The words Dog Breed Info with the letter D inside of a black paw print

Blood Parrot

Information and Pictures

Close Up - A very large orange Blood Parrot next to a leaf. It looks like it is smiling
Scientific Name

No binomial nomenclature, hybridized using combinations of either Midas cichlid, Redhead cichlid, Severum cichlid or Red Devil cichlid. Their peaceful temperament suggests they have Severum genetics.




Presumably would a part of the Cichlasoma genus, however scientists cannot give it an official family.



Other Names

Red Parrot Fish, Blood Parrotfish. Do not confuse it with the Parrot Cichlid. Also, is not related to the saltwater Parrot fish.

Minimum Tank Size


Tank Level

Top, mid




Gentle cichlid behavior. Relatively peaceful. Active and energetic, will actively grub for food at the surface. Will attempt to ingest fish much smaller than itself; must not be kept with small community fish such as tetras or small barbs. As with any cichlid, temperament can vary between each individual fish. Can be territorial in smaller tanks. Generally do not rip up live plants or attempt to rearrange decor.


Commonly kept with severums, younger oscars, and other cichlids of similar size and gentle temperament such as Firemouths or Flag cichlids. Can also be housed with large peaceful fish, such as bala sharks and silver dollars. Clown loaches and synodontis catfish are usually ignored. Ensure they are in a large enough tank that they do not become too territorial. Due to their misshapen mouths, they do not compete for food well. Care must be taken to assure they are being fed.

Life Span

Up to ten years. Possibly more with larger tank and consistently exquisite water conditions.


The larger the tank, the larger the size, but tops out at eight inches.


Plastic weighted plants, large rocks, possibly driftwood. Formations of rock are utilized as caves and hiding places. Like many cichlids, the more places they have to hide results in them being less timid and shy. Medium-sized gravel. Aim for softer or smoother gravel, as they like to dig. Live plants will not be torn by Blood Parrots, but other cichlid tankmates may rip them up. Longer tank vs. taller tank is less of an issue, as Blood Parrots will utilize most of the space given to them. Cichlids are generally rather messy fish and require at least 30% water change once a week. Lighting should be low to moderate.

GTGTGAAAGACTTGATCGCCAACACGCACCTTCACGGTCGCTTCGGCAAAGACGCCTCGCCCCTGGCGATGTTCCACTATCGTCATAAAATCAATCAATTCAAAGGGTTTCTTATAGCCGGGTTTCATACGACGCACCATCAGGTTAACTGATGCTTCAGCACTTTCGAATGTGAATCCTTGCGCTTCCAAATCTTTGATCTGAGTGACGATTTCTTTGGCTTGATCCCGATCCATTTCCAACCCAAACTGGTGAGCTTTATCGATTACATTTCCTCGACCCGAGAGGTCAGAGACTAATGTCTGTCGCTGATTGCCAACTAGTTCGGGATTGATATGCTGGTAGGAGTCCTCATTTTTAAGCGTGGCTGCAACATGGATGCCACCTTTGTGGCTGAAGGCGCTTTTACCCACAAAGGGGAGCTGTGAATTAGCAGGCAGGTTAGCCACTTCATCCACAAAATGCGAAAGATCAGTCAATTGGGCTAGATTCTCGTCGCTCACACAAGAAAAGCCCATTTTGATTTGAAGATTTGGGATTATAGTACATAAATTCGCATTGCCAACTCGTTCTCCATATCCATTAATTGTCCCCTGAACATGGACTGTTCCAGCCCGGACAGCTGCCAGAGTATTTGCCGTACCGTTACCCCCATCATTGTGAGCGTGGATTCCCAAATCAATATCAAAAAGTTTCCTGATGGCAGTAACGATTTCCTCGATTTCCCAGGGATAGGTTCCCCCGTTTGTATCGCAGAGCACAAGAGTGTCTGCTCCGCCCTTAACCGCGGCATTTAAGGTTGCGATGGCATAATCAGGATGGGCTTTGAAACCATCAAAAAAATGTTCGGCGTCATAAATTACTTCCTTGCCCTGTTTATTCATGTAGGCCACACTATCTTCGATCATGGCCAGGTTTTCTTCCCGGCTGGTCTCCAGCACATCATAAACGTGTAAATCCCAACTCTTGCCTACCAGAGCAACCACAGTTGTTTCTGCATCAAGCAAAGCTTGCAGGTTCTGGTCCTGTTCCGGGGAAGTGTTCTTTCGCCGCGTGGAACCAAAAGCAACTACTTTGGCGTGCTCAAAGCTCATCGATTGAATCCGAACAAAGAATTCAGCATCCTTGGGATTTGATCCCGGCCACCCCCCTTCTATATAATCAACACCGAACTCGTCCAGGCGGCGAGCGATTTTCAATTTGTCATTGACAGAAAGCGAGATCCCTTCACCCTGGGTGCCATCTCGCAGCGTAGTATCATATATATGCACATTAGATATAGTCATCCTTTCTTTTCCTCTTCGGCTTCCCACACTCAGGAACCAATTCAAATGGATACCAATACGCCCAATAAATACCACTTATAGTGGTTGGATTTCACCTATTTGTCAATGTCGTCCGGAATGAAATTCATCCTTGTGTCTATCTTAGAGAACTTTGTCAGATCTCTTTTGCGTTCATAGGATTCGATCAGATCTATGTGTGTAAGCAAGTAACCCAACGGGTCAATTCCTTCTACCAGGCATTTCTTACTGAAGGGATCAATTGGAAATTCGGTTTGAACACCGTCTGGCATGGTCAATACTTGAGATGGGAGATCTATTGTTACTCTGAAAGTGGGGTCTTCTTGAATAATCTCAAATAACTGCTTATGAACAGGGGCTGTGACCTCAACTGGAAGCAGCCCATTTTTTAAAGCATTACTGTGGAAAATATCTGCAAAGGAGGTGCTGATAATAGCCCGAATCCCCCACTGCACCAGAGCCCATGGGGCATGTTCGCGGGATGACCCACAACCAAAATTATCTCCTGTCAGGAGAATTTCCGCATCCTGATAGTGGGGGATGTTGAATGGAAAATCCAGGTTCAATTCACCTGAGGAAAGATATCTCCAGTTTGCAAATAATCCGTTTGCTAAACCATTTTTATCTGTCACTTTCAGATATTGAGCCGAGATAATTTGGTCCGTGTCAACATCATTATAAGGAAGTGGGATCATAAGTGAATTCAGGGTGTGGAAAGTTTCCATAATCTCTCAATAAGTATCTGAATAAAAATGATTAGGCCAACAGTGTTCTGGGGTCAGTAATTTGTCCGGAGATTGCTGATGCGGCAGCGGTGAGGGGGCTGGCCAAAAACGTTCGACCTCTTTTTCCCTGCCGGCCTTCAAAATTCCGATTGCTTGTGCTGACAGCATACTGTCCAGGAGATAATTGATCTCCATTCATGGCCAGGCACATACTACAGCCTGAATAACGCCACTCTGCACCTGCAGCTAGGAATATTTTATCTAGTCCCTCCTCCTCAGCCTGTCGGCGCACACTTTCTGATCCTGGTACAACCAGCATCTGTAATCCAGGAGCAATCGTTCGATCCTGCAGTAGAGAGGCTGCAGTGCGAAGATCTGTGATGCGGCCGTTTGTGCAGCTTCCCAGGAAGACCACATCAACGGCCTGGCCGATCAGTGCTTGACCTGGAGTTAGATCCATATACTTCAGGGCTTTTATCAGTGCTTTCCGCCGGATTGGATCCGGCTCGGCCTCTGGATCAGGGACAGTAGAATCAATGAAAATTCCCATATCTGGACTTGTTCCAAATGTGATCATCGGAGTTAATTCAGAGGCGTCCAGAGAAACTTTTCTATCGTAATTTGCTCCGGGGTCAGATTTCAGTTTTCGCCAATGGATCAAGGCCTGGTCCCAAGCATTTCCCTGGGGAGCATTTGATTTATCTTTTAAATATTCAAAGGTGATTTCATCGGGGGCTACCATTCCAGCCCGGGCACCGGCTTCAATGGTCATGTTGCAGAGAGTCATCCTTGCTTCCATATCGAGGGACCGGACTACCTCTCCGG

Water Chemistry



6.6-7.0 or thereabouts. Can survive in ranges from 6.5 to nearly 8.0.


Softer side of neutral.


Around 80° F. Paler in cooler temperature.


Omnivorous. Will eat just about anything that fits in their mouths. Can be fed any food formulated for cichlids. Flake and sticks happily accepted; live, frozen, and freeze-dried greedily devoured. Feed brine shrimp only as a treat. At adult size, they will accept typical house insects, including flies and cockroaches. They also accept feeder guppies and goldfish, but these are not good choices due to possibility of disease and lack of proper nutrition. Always supplement with food marketed for cichlids to ensure a well-rounded, balanced diet and a healthy, long-lived fish.


Difficult. Males show a pinkish hue around gills and throat during spawning.


Will breed with non-hybrid fish, but are infertile when bred with another Blood Parrot. Will care for eggs and fry in the territorial, fastidious cichlid manner.


Not found in wild.


Man-made hybrid fish of the midas and the redhead cichlid. Many hobbyists dislike the Blood Parrot, as it is not a naturally occurring fish. They are prone to spinal and swim bladder problems due to their round body type. Although their mouths do not fully close, they are still capable of eating well due to strong throat muscles. Most common disease is Ich, characterized by small white spots on the body of the fish. Can be treated with Rid-Ich and similar medicines, but is easily combated with non-iodized salt and heightened temperatures. 86° F for three days will speed up the disease's process, and salt will destroy it. Can also be found in the "jellybean" variety, with colors ranging from green to blue. Be aware, the natural color of these fish is and always has been orange or calico. Jellybeans are tattooed or dyed fish. Dyeing and tattooing are highly destructive ways that breeders will attempt to market their fish. Do not ever buy a tattooed or dyed fish, as their lifespan is severely reduced and they are more susceptible to deadly disease. The tattoo or dye will also disappear within a month's time. Do not buy into this barbarian practice.

A large orange adult smiling blood parrot fish is swimming near a green plant

Blood Parrots look like they are smiling at you.

Close Up - A happy adult Blood Parrot is swimming up with plants behind him A, adult Blood Parrot is swimming in front of an underwater plant A large Blood Parrot is swimming down in the middle of an aquarium A large happy Blood Parrot is swimming in a plant Four Blood Parrots are swimming in an aquarium

Baby Blood Parrots

Four Blood Parrots are swimming towards the top of a fish tank

Baby Blood Parrots

Three baby Blood Parrots are in a fish tank. Two Blood Parrots are swimming to the left. One Parrot is swimming to the right

Baby Blood Parrots

Two baby Blood Parrots are swimming to the left and Two Blood Parrots are swimming to the right

Baby Blood Parrots